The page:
Flora Borsi has perfected the art of using her own face and body as a blank canvas, delivering an apparently never-ending stream of inventive ideas that push her creativity to the limit.
WORDS TERRY HOPE IMAGES FLORA BORSI
WE’VE SEEN FLORA BORSI ON the pages of Professional Photo before, looking wistfully into the camera with an ice cream cone upside down on her head, for all the world as though nothing was out of place at all. It was one of our most striking covers of last summer, a typically tongue-in-cheek and manifestly surreal take on life from a young Hungarian artist who has been getting herself noticed in a big way through the originality of her vision and the seemingly effortless way she continually comes up with visual ideas that are striking, inventive and highly original.
Aged just 27, she’s already exhibited her work internationally, with solo shows in Europe and the USA, and she was also part of the prestigious ‘Continental Shift’ group exhibition at the Saatchi Gallery in London and has had her work shown at the Louvre in Paris. Big players have also been keen to be associated with her mercurial talent: her artwork was the face of Adobe Photoshop a few years back, while she’s also been collaborating with Hasselblad.
That’s a pretty impressive list of achievements but you definitely get the impression that Flora hasn’t really got properly started yet, and there’s a huge amount more to come. All the more surprising then to discover that she’s largely self-taught, even with regard to the Photoshop skills that underpin so much of the imagery she creates, and she also works alone, so there is no behind-the-scenes army of make-up artists and prop manufacturers helping her.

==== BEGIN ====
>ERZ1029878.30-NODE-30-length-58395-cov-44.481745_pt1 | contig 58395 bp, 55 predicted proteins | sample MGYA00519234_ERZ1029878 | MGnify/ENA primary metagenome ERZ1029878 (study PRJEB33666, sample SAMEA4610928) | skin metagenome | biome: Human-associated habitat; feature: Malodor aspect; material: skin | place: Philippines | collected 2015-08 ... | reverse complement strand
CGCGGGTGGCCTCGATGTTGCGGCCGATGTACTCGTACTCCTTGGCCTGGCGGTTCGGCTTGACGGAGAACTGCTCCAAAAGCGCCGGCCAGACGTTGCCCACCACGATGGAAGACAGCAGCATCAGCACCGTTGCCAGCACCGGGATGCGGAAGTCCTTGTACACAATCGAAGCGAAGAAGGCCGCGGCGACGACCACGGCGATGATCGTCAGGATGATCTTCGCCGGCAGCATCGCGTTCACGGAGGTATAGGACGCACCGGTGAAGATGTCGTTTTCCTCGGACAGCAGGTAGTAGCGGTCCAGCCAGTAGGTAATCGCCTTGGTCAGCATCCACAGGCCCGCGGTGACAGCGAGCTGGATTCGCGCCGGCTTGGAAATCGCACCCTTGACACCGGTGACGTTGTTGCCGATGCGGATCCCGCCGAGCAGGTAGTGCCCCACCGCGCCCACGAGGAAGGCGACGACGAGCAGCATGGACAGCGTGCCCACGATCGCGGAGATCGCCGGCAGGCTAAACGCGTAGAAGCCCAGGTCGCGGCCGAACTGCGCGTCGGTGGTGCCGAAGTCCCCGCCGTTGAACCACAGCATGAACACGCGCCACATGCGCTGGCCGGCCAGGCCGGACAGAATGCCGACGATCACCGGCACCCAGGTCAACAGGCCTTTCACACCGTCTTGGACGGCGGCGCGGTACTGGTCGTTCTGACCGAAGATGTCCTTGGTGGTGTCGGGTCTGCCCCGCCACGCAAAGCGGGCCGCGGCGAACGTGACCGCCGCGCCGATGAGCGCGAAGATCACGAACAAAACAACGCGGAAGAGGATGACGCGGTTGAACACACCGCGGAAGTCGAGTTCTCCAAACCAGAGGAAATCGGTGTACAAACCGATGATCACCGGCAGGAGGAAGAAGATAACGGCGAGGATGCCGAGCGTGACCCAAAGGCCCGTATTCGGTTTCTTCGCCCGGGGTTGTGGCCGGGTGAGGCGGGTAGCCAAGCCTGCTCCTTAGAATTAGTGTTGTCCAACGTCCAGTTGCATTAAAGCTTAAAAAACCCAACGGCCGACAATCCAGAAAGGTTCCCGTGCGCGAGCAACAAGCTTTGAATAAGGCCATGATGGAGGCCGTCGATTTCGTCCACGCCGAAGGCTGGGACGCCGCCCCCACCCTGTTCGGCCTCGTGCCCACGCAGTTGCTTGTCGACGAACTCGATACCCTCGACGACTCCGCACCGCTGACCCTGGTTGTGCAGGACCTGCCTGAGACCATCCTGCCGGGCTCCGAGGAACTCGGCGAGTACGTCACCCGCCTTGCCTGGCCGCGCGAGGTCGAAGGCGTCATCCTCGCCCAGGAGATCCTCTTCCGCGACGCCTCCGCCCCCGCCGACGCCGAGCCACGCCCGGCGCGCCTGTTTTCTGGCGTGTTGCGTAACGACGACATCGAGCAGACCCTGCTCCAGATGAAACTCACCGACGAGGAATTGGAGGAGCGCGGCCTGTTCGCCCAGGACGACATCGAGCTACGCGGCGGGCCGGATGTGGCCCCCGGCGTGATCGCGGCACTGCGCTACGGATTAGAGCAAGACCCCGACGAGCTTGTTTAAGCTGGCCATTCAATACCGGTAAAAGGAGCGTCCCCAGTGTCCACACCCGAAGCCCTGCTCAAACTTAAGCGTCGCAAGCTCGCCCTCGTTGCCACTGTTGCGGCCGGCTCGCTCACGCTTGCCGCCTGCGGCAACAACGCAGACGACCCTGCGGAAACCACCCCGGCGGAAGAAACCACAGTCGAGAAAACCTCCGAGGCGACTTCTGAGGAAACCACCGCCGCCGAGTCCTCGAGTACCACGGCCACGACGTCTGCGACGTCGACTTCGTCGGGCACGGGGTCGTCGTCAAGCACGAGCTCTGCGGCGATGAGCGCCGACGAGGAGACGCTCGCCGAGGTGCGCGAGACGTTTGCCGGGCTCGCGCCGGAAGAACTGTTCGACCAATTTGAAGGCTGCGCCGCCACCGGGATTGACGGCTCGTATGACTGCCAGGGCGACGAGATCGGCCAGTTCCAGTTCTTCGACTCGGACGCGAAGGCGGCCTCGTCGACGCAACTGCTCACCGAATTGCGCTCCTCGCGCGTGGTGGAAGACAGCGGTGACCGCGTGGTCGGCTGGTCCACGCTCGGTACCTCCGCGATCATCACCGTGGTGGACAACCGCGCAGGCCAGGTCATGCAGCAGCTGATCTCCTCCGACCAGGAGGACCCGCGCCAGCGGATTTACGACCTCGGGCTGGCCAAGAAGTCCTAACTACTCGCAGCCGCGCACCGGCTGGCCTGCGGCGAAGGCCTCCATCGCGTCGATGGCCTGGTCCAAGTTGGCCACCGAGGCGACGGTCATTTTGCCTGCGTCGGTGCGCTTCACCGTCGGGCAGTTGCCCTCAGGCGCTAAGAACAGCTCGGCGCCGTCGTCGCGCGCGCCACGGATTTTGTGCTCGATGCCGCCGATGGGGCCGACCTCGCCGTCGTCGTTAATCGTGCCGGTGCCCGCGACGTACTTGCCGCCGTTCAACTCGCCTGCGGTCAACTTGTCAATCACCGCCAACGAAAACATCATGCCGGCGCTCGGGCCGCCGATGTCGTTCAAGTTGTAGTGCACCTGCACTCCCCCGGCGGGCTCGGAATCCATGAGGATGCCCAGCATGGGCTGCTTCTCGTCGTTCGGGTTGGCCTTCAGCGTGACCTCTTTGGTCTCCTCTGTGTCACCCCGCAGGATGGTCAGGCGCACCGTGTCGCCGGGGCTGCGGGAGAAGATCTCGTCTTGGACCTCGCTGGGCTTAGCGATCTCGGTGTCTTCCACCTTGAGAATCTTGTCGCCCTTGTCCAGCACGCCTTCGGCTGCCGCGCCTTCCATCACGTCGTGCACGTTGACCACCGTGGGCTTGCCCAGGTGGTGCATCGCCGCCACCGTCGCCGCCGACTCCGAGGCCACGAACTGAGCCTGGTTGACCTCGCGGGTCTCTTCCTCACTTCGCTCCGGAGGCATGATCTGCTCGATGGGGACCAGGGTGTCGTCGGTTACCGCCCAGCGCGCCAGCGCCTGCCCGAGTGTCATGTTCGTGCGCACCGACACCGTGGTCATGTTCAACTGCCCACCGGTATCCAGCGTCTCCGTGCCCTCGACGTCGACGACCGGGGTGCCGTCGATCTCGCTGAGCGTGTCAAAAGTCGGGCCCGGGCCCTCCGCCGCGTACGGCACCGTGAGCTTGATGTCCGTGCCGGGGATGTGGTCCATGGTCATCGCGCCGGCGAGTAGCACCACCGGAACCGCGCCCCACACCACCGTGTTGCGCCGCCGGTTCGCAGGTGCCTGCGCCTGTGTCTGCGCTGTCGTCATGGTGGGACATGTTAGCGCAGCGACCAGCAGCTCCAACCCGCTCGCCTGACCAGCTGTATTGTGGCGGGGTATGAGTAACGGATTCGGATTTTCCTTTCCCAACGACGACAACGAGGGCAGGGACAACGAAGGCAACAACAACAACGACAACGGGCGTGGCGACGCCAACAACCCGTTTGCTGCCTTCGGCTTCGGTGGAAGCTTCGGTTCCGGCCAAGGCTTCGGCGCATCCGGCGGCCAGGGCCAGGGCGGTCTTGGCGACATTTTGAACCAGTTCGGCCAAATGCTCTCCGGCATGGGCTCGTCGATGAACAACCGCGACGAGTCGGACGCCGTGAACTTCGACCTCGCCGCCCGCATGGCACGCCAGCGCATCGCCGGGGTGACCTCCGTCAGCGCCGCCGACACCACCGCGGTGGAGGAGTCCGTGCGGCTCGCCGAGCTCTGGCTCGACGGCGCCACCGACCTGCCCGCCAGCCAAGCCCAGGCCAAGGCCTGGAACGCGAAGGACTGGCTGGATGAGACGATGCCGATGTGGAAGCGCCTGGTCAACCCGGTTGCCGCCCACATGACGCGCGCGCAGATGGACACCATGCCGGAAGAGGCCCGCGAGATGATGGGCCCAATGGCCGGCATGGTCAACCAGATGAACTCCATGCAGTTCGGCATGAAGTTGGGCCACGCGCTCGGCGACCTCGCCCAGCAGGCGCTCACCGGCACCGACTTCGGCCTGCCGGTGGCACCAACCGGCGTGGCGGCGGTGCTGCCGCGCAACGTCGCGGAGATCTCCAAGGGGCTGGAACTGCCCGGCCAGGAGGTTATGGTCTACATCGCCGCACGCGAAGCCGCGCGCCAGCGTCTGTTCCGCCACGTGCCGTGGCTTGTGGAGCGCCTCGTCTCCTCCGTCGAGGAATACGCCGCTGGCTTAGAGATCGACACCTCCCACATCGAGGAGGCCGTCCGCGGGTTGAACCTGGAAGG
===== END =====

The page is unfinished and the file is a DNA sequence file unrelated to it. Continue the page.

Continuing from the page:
“I always adored the work of professional photographers to the point where I was almost envious. I decided to learn as much as I could, so I started to take photographs of myself and edit them on a daily basis.”
Perhaps less surprising is the discovery that Flora has always been into creating things and she’s long been a dab hand at producing something special from the ost ordinary of ingredients. “I was always into something creative,” she discloses. “Ever since my childhood I’ve been drawing, painting, making sculptures and I even tried to sew my very own teddy bear at one point. When I started at school my art teacher noticed my interest in the creative world, so I started to make artworks with oil pastel for her.